The Complete Pet Animal Hospital
5135 N Dysart Road Suite 4
Litchfield Park, AZ 85340
Phone: (623) 935-9632
Fax: (623) 9359764
E-mail: Info@thecompletepetanimalhospital.com

5135 N. Dysart Rd., Suite 4 Litchfield Park, AZ 85340
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(623) 935-9632
Clinic Hours
Moday: 8 am- 5:30 pm
Tuesday: 8 am- 5:30 pm
Wednesday: 8 am- 2 pm
Thursday: 8 am- 5:50 pm
Friday: 8 am- 5:30 pm
Saturday: 8 am- Noon
FIV: Feline Immunodeficiency Virus

What is it?:
  FIV infected cats can appear normal for years, but infection eventually will lead to a state of immune difiency that will hinder the cats ability to protect itself against other infections.  Common bacteria, viruses, protozoa, and fungi that are found in the every day enviornment where they usually do not affect healthy animals, can cause severe illness in FIV infected cats.

How is it transmitted?: FIV is transmitted through bite wounds, and on rare occasions, through nursing and through passage of the birth canal of an infected mother.  Sexual contact can also spread FIV.  This is highly specific to felines, and as a result, FIV cannot be transmitted to humans or other species.

What can occur?:  Early signs of the disease appear in the lymph nodes and often go unnoticed unless the lymph nodes are greatly enlarged.  Poor coat condition, fever with loss of appeitie are sean most commonly.  Gingivitis and stomatits (inflammation of the gums and mouth), chronic and recurrent skin, urinary bladder, and upper respiratory tract infections are present.  Diarrhea and a variety of eye conditions are can be a problem.  Slow but progressive weight loss is common in the disease process.  Certain cancers and blood diseases are much more common in FIV infected cats.  Abortion and other reproductive failures have be seen in FIV infected unspayed cats.  Some infected cats experience seizures, changes in behavior, and other neurological disorders.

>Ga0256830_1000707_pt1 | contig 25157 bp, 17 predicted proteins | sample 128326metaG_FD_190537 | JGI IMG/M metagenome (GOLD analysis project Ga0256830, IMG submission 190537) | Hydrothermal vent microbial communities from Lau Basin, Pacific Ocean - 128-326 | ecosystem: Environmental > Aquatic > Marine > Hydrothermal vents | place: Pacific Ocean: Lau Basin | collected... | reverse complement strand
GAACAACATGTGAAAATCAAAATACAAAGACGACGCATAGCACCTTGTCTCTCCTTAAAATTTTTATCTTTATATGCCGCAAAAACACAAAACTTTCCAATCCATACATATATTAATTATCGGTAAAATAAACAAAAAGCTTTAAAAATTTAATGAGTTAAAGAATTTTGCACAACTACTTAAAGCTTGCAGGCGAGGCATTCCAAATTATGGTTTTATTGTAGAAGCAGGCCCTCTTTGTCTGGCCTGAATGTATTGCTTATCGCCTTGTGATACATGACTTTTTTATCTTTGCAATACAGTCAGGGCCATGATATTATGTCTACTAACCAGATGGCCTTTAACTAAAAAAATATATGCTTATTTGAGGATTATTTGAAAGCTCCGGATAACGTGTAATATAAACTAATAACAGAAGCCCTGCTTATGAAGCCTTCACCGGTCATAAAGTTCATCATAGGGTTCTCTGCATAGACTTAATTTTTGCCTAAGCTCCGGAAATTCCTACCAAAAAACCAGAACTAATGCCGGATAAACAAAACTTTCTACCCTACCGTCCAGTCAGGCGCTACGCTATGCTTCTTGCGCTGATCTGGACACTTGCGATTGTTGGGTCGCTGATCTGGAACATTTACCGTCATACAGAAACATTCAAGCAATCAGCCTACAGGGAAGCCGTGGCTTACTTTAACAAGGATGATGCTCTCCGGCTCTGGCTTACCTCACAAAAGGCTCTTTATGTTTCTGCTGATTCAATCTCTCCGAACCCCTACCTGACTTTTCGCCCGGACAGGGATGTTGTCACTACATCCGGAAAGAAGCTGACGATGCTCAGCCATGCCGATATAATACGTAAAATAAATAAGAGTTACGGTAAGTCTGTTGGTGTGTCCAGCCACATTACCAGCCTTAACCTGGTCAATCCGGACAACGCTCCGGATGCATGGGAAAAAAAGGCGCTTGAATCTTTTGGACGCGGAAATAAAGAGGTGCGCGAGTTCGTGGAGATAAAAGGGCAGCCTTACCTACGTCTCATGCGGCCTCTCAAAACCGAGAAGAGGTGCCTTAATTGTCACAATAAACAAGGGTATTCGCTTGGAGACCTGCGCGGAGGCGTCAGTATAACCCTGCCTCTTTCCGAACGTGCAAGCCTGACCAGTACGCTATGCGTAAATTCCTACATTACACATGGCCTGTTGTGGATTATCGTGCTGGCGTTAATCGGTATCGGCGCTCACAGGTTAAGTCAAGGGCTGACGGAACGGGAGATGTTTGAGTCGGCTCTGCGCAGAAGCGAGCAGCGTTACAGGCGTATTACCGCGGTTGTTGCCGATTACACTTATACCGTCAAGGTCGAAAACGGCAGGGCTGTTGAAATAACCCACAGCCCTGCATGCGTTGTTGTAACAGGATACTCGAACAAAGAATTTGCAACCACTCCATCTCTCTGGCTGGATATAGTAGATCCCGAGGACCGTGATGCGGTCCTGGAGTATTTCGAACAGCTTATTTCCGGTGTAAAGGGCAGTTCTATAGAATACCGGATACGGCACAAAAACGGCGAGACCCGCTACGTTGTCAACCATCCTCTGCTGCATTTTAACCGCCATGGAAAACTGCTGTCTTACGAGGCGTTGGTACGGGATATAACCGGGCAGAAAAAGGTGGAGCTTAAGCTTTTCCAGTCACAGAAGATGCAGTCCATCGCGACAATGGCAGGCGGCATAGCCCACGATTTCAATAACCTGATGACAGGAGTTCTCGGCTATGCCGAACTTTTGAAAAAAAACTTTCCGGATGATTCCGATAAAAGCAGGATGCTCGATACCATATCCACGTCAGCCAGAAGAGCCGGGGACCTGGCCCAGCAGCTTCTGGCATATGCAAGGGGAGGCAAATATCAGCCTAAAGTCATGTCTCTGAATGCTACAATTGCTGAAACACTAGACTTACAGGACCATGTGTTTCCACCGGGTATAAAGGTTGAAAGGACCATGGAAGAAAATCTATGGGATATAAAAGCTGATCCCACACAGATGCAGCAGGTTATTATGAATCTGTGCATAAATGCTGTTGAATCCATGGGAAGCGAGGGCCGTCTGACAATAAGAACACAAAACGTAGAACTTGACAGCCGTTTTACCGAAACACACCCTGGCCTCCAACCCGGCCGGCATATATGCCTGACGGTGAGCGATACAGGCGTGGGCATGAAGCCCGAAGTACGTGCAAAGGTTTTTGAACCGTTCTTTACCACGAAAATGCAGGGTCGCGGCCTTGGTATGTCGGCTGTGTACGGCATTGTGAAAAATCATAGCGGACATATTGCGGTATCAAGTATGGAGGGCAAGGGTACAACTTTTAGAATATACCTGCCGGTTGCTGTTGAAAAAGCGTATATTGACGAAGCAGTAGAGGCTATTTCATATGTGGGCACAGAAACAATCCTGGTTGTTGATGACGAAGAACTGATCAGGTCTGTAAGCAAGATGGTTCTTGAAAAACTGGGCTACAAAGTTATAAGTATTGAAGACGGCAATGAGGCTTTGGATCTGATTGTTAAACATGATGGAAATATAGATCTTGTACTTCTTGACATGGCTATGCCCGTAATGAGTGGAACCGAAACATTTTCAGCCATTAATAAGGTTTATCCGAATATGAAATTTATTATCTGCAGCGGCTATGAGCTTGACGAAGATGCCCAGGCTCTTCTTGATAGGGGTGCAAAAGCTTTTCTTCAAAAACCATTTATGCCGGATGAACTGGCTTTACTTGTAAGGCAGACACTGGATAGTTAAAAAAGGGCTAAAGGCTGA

How can it be prevented?: The only sure way to protect cats in to prevent their exposure to the virus, by keeping them inside and ensuring all household cats are FIV negative.  Vaccines are also available to help protect again FIV infections, but they have not been shown to be very effective against the disease.

Why test?: Early detection will help you maintain the health of your can and also allow you to prevent spreading infection to other cats.


FeLV: Feline Leukemia Virus

What is it?: FeLV affects cats in many ways.  FeLV is the most common cause of cancer in cats.  It can also cause blood disorders.  Feline Leukemia may also lead to a state of immune deficiency that will hinder the cats ability to protect itself against other infections.  Common bacteria, viruses, protozoa, and fungi that are found in the every day enviornment where they usually do not affect healthy animals, can cause severe illness in FeLV infected cats.

How is it Transmitted?: FeLV is contagious and can spread through saliva and nasal secretions, urine, feces, and mild from infected cats.  It can be transmitted through bite wounds, mutal grooming, sexual contact, and rarely through the shared use of litter boxes and feeding dishes.  Transmission can also take place from an infected mom through giving birth and nursing kittens.

What can occur?: Early stages of the disease might show no signs, but over time, weeks, months, and even years later, the cat's health can progressively deteriorate.  Signs commonly include loss of appetite, weight loss, poor coat condition, enlarged lymphnodes, persistect fever, pale gums.  Gingivitis and stomatits (inflammation of the gums and mouth), infections of the skin, urinary bladder and upper respiratory tract, diarrhea, eye issues occur.  Seizures, changes in behavior, other neurological disorders, and reproductive failures such as abortion of kittens can also be noted.

How can it be prevented?: Keep cats indoors and ensure a negative FeLV status of all cats in the house.  Consider FeLV vaccination of uninfected cats (vaccinating infected cats is not beneficial).

Why Test?: Early detection will help you maintain the health of your can and also allow you to prevent spreading infection to other cats.
We FIV/FeLV test using antigen testing.  This test takes just 3 drops of blood, 4 drops of conjugate, and the results take just 8 minutes.  The test looks for FIV antibodies and the FeLV antigen to diagnose the diseases. 
FIV and FeLV Testing: